There is a perception of Alberta and more recently Saskatchewan as being through and through conservative but nobody is suggesting that here. It is however more likely to have a political conversation that speaks to ideology on left or right than centre.

Again, though, I'm really not seeing much difference between the government of, say, Peter Lougheed in Alberta, and Bill Davis in Ontario. Apart from the issue of the NEP(in which they both fought for the economic interests of their respective provinces), both were pretty much centrist, neither particularly left-wing or right-wing.

And I really don't see what sort of "centricism" was on display during the rule of Mike Harris(or for that matter, Ralph Klein, for sure). I know it's now being stated as an absolute fact that that Doug Ford will be voted out next election, and quite possibly he will, though I would caution against the assumption that politicians can never overcome low polling numbers.

And FWIW, I think Alberta does have a unique political culture, even compared to the rest of the west. But it's not so much an issue of right/left, it's an issue of one-party dominance, with ideological shifts taking place via changes within the ruling party itself, rather, as is usually the case elsewhere,  via changes in government. I think this is likely connected to the resource-extraction basis of the economy, but that's not something I'll get into right now.

 

voice of the damned

Oh, and here's some information on abortion access in New Brunswick as of 2014...

Access to abortion in New Brunswick is governed by Regulation 84-20 of the Medical Services Payment Act, created by the Frank McKenna government in 1989. The regulation states that medicare will only cover the cost of an abortion if a woman first jumps through a number of procedural hoops: She must obtain written approval from two doctors, certifying that an abortion is "medically necessary." The abortion may only be performed by a specialist, and only at one of two authorized hospitals.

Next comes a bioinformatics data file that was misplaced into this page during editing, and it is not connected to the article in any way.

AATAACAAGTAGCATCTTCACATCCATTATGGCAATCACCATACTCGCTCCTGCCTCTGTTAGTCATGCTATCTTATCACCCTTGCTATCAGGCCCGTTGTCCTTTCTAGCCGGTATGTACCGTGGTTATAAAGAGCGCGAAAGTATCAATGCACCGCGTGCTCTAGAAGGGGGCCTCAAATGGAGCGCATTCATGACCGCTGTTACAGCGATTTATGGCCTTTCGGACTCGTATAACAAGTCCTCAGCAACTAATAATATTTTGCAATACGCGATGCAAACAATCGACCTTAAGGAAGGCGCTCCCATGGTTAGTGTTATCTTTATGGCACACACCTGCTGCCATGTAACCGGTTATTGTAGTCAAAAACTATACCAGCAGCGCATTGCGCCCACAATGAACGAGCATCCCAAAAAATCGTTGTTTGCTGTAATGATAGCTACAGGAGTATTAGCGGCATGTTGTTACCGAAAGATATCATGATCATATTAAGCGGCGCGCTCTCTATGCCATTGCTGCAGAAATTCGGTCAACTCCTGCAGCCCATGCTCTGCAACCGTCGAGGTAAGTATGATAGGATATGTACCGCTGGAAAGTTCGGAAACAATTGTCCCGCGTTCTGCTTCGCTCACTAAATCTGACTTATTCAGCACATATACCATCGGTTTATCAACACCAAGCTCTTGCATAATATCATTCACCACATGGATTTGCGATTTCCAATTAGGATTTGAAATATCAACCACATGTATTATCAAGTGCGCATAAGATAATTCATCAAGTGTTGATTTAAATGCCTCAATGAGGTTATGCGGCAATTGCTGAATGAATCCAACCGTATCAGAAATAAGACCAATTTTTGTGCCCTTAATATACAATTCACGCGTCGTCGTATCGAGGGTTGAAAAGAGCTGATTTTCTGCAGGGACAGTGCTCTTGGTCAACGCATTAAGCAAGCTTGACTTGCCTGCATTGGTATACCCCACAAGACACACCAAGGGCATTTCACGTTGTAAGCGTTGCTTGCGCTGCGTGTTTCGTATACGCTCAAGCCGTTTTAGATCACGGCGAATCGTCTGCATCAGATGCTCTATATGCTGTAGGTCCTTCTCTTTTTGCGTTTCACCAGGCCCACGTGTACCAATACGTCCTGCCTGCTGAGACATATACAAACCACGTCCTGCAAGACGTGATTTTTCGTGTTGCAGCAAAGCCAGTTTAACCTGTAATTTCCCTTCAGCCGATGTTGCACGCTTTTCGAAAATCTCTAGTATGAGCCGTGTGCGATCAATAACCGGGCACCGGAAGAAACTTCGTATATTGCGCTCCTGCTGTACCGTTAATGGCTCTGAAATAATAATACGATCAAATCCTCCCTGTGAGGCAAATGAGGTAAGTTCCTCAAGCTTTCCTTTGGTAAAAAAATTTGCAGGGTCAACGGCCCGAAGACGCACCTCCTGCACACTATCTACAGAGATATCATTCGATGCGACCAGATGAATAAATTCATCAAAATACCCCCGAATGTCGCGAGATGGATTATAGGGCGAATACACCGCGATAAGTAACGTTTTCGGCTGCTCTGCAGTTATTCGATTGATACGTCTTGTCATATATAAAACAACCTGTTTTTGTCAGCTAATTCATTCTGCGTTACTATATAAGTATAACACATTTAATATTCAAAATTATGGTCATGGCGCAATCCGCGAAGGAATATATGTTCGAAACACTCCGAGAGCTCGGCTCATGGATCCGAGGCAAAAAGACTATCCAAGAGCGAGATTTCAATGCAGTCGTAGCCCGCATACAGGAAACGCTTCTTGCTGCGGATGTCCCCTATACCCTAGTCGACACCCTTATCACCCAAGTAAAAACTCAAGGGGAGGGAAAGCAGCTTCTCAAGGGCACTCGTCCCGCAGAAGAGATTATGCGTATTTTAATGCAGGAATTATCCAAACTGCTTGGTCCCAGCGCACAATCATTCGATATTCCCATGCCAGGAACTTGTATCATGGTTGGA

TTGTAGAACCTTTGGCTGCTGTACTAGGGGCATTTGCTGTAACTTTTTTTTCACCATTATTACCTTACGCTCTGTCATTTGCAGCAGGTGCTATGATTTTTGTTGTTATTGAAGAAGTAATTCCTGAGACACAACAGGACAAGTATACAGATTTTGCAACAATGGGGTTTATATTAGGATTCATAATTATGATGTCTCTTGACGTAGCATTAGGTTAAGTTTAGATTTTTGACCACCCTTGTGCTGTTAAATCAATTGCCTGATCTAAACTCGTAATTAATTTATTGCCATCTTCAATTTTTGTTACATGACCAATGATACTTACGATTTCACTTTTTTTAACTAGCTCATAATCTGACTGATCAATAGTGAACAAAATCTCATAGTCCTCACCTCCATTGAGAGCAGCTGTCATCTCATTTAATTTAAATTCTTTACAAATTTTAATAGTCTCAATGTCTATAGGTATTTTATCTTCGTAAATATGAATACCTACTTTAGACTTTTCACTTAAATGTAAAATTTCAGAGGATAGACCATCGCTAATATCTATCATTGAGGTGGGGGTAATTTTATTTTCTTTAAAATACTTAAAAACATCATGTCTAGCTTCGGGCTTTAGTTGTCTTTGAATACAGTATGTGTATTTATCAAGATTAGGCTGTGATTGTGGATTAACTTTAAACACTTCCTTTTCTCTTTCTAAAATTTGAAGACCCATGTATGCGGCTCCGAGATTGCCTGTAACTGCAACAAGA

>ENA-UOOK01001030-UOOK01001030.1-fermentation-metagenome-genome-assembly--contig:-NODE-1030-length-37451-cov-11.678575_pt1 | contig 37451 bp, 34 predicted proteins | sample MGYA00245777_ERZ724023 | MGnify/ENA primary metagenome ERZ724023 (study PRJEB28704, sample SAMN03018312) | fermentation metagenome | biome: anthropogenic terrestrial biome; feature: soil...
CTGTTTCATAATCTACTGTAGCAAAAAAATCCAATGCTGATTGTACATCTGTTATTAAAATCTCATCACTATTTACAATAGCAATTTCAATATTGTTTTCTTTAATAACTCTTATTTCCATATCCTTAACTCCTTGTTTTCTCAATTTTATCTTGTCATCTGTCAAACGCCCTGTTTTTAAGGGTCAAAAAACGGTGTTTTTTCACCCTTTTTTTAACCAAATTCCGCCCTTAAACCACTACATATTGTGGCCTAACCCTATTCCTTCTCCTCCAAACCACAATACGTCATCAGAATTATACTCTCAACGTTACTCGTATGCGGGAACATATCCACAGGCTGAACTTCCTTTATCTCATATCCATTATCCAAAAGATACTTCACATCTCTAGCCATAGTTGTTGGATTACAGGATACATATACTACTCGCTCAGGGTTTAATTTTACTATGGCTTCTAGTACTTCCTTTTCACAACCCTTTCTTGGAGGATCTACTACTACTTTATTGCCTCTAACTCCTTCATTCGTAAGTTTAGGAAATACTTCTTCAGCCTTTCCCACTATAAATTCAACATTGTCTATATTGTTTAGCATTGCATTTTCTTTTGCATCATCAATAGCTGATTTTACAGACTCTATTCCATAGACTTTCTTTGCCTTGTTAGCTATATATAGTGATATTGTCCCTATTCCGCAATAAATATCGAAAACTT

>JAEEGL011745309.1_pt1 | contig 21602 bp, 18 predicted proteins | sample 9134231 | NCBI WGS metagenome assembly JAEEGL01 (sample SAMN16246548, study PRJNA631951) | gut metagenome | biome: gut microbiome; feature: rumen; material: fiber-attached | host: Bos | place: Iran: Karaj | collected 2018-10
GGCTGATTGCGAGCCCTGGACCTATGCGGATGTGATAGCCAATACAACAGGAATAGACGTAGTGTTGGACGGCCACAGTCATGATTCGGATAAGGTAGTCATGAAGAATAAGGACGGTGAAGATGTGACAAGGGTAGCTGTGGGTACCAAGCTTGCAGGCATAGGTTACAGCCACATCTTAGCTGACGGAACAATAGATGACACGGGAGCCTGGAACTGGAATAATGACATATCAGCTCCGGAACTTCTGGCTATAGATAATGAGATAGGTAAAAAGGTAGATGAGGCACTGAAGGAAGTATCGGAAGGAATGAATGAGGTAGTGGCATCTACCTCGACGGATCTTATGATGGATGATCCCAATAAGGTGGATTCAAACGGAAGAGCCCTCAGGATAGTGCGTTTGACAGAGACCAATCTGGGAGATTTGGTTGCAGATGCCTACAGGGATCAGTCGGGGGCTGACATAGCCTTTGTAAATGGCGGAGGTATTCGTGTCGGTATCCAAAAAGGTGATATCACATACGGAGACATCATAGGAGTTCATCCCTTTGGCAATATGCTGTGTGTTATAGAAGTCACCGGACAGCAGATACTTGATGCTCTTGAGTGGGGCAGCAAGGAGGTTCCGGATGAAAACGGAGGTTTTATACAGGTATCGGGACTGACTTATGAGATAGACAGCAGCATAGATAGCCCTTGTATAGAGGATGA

Granted, I think the situation might have changed since 2014, but still, I am unaware of any western province that has ever had such a law on its books. The closest I think they ever came was when Klein tried pandering to his SoCon wing by saying he'd defund abortions that were medically "unneccessary", and then asked the doctors' association to define that term. When the doctors refused to provide such a definition, the proposed law was squashed, and has never been resurrected.

Can't guarantee that Kenney won't try something on this front, nor would I deny that there are some access-issues in the westen provinces. Still, if those provinces were particularly SoCon in relation to the rest of the country, you would expect them to have the worst record when it comes to abortion, pretty much the most beloved issue in the SoCon catechism.

https://tinyurl.com/vjo5bm6

 

 

 

 

 

kropotkin1951

Here are some of your neighbours Sean in Ottawa. Just in case you didn't notice.

On September 3, 1983, a group of Ontario women formed what would become known as REAL Women: Realistic, Equal, and Active for Life.[4] REAL Women was dissatisfied with how feminist organizations addressed women's issues, and said that many housewives felt disparaged and attacked by these organizations.[4] REAL Women was formed as an anti-feminist counterweight to the National Action Committee on the Status of Women.[5][6][7] A press conference was held in 1984 officially announcing their formation. The group claimed initially to have 10,000 members, however this was later discredited.[4] The year following their formation, the group held its first national conference, claiming to have 20,000 members, though this could not be verified.[5]

https://en.wikipedia.org/wiki/REAL_Women_of_Canada#History

As for Brockville, I actually lived there for over two years and loved the old mansions but I think its politics are best described with a picture of residents and a Quebec flag. Hell they nearly cost us the country not some yahoos from the West.

 

Misfit Misfit's picture

Jesus Hallelujah people are politically organized and run for office in an organized and determined way. But they don't represent the general population in Saskatchewan and Alberta.